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article imageGoogle's 'Waterfront Toronto' project fields privacy concerns

By Karen Graham     Mar 24, 2018 in Technology
Toronto - Ever since a Google-affiliated company announced last year that it would be building a "smart city" on the Toronto waterfront, rumors have been swirling over what kind of tech developers were wanting to push.
The BBC is reporting that even after two public meetings held by Sidewalk Labs, a division of Alphabet, Google’s parent company, in Toronto last week, people still know very little about what the company will be doing with all the user information it collects.
To understand what is going on, we need to go back a bit to May 2017. when Alphabet first applied to develop 12-acres of land in downtown Toronto in response to Waterfront Toronto's Request for Proposals (RFP). Sidewalk Labs said they would use the 12-acre plot to build a tech-centric neighborhood called Quayside.
It was also suggested by Sidewalk Labs that they wanted to make Toronto its main headquarters.
The Toronto skyline from Polson Pier.
The Toronto skyline from Polson Pier.
Digital Journal
Sidewalk Labs envisioned a "smart city" that would employ "automation, IoT sensors, and constant connectivity to create a smarter urban environment that runs more efficiently. Quayside would act as a giant demonstration of the company's aims, offering a glimpse into the city of tomorrow."
But any questions on the details of the proposal and ultimately, the approval agreement by the Toronto and Trudeau government remain clouded with a certain amount of secrecy, at least that is what Mr. Minnan-Wong, the council's representative on Waterfront Toronto's board told the BBC. He is the only elected official to actually see the legal agreement in full.
"We got very little notice. We were essentially told 'here's the agreement, the prime minister's coming to make the announcement,'" he said. "Very little time to read, very little time to absorb."
Mr. Minnan-Wong says he is legally bound to not discuss the contents of the agreement. "Do I have concerns about the content of that agreement? Yes," he said. "What is it that is being hidden, why does it have to be secret?"
Waterfront Toronto
Public meetings give few answers
In light of the huge data breach of over 50 million Facebook users, Toronto citizens turned out for two public meetings held last week by Sidewalk Labs. And while Rit Aggarwala, head of urban systems for Sidewalk Labs wanted to talk about how Quayside would tackle the challenges of urban growth, he spent the majority of his presentation downplaying the role of tech in the neighborhood his company is designing.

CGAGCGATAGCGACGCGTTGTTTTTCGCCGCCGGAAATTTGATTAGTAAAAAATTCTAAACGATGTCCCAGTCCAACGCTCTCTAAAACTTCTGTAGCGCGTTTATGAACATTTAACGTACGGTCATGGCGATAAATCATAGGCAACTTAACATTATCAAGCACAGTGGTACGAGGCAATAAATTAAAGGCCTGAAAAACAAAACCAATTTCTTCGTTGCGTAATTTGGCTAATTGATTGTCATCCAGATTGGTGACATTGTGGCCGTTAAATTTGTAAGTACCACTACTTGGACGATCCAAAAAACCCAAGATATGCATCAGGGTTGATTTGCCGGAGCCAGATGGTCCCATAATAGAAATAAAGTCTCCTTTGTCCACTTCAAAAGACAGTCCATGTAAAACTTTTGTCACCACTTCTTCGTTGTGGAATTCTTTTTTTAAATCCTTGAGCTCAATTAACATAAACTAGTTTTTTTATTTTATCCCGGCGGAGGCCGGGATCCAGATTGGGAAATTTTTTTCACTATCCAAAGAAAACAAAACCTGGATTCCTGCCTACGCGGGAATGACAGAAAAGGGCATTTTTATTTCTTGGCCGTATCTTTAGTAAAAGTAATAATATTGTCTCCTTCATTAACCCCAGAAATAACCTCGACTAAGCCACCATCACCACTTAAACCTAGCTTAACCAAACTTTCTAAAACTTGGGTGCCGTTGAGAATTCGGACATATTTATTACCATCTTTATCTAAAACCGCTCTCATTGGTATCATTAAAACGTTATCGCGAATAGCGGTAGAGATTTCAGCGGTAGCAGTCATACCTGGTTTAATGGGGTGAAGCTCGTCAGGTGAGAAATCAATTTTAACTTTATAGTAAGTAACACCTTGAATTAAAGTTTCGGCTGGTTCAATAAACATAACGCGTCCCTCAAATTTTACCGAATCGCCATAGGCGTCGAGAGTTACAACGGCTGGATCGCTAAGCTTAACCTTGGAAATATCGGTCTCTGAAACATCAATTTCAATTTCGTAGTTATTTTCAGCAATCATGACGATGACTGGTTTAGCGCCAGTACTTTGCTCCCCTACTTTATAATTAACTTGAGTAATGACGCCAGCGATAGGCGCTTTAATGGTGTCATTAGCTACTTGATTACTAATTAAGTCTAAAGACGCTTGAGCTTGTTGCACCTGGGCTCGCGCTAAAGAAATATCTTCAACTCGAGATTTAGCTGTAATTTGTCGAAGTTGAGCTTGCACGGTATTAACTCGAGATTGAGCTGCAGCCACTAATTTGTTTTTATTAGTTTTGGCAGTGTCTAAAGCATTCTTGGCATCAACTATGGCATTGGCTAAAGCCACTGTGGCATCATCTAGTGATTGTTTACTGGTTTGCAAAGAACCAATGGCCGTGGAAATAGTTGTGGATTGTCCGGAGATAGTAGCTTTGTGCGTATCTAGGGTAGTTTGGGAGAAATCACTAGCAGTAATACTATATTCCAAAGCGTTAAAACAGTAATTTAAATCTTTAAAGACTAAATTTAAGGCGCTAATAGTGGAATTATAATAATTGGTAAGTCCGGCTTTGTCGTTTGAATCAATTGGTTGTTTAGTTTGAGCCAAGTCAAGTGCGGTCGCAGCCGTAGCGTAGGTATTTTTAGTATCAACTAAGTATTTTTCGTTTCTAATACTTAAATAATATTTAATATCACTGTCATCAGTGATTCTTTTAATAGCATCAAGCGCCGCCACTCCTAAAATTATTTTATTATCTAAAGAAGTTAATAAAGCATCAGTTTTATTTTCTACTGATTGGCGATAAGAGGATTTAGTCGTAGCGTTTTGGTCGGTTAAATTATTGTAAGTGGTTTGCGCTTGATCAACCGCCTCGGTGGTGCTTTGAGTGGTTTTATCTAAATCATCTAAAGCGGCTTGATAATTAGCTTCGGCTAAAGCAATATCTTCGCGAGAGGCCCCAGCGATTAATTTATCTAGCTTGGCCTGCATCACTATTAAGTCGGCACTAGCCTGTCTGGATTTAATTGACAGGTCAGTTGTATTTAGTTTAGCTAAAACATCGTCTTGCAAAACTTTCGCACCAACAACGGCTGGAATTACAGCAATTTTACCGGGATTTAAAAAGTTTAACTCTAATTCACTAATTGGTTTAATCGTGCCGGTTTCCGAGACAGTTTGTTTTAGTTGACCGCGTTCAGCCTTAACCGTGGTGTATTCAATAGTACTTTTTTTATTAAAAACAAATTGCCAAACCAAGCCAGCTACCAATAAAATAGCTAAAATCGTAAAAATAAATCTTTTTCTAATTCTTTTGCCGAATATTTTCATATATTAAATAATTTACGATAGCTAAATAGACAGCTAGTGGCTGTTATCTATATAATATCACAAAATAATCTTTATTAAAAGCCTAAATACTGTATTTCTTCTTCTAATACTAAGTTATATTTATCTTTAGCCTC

He explained that while digital technology was an important component of a smart city, it was but one of "many elements being considered, and less important than privacy or urban design."
“We started by asking ourselves the question… ‘What would it look like if we designed a neighborhood that put people first in the digital age?'” he told the audience. “And all of those components are important. It’s a neighborhood, and it puts people first, and it’s of and in the digital age.”
The city of Toronto.
The city of Toronto.
Sidewalk Labs business and legal executive, Alyssa Harvey Dawson said that privacy is important to the company. The company has adopted Privacy by Design as a key component of the project, developing data collection standards first and incorporating data collection into the operations second - instead of the other way around.
The BBC talked with Dan Doctoroff, the chief executive of Sidewalk Labs. He acknowledged that in the past, technology and urban planning have not always come to terms, however, he wants his team to work with the community, and that is something that has not been done.
There needs to be better communication between developers and the public. Doctoroff wants people to help decide what the city they live in looks like and his team needs to get on with this if it is to win back the trust of Toronto's inhabitants.
But even with all the news media has learned, there is still little specifically on how data will be collected and where it will be stored. It may be that no one has figured that issue out, yet.
More about sidewalk labs, digital transformation, Facebook, Data breach, smart city
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